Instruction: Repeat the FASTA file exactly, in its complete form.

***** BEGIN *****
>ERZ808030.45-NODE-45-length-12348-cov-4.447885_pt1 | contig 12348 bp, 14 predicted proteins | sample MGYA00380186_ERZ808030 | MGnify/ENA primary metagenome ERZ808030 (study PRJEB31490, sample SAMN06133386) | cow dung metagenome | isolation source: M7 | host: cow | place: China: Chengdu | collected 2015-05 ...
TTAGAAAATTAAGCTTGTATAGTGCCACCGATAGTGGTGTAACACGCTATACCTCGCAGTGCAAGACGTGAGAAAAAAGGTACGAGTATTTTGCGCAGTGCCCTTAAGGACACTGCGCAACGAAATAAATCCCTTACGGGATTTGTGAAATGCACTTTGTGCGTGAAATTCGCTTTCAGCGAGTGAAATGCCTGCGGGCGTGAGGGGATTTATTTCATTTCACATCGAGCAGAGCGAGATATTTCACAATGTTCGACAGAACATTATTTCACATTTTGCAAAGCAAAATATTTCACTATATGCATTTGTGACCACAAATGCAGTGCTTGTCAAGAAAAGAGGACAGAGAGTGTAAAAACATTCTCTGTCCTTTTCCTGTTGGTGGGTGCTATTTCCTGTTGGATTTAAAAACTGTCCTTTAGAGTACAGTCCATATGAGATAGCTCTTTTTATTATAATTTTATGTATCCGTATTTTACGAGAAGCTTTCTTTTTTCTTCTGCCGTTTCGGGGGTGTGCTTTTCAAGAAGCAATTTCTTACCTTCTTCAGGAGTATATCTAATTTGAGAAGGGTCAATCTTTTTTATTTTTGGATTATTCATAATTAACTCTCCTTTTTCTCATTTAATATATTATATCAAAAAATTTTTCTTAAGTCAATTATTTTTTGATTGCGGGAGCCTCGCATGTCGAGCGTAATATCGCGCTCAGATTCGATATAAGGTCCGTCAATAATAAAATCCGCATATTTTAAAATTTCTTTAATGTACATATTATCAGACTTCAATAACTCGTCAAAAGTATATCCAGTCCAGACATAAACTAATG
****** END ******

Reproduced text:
>ERZ808030.45-NODE-45-length-12348-cov-4.447885_pt1 | contig 12348 bp, 14 predicted proteins | sample MGYA00380186_ERZ808030 | MGnify/ENA primary metagenome ERZ808030 (study PRJEB31490, sample SAMN06133386) | cow dung metagenome | isolation source: M7 | host: cow | place: China: Chengdu | collected 2015-05 ...
TTAGAAAATTAAGCTTGTATAGTGCCACCGATAGTGGTGTAACACGCTATACCTCGCAGTGCAAGACGTGAGAAAAAAGGTACGAGTATTTTGCGCAGTGCCCTTAAGGACACTGCGCAACGAAATAAATCCCTTACGGGATTTGTGAAATGCACTTTGTGCGTGAAATTCGCTTTCAGCGAGTGAAATGCCTGCGGGCGTGAGGGGATTTATTTCATTTCACATCGAGCAGAGCGAGATATTTCACAATGTTCGACAGAACATTATTTCACATTTTGCAAAGCAAAATATTTCACTATATGCATTTGTGACCACAAATGCAGTGCTTGTCAAGAAAAGAGGACAGAGAGTGTAAAAACATTCTCTGTCCTTTTCCTGTTGGTGGGTGCTATTTCCTGTTGGATTTAAAAACTGTCCTTTAGAGTACAGTCCATATGAGATAGCTCTTTTTATTATAATTTTATGTATCCGTATTTTACGAGAAGCTTTCTTTTTTCTTCTGCCGTTTCGGGGGTGTGCTTTTCAAGAAGCAATTTCTTACCTTCTTCAGGAGTATATCTAATTTGAGAAGGGTCAATCTTTTTTATTTTTGGATTATTCATAATTAACTCTCCTTTTTCTCATTTAATATATTATATCAAAAAATTTTTCTTAAGTCAATTATTTTTTGATTGCGGGAGCCTCGCATGTCGAGCGTAATATCGCGCTCAGATTCGATATAAGGTCCGTCAATAATAAAATCCGCATATTTTAAAATTTCTTTAATGTACATATTATCAGACTTCAATAACTCGTCAAAAGTATATCCAGTCCAGACATAAACTAATG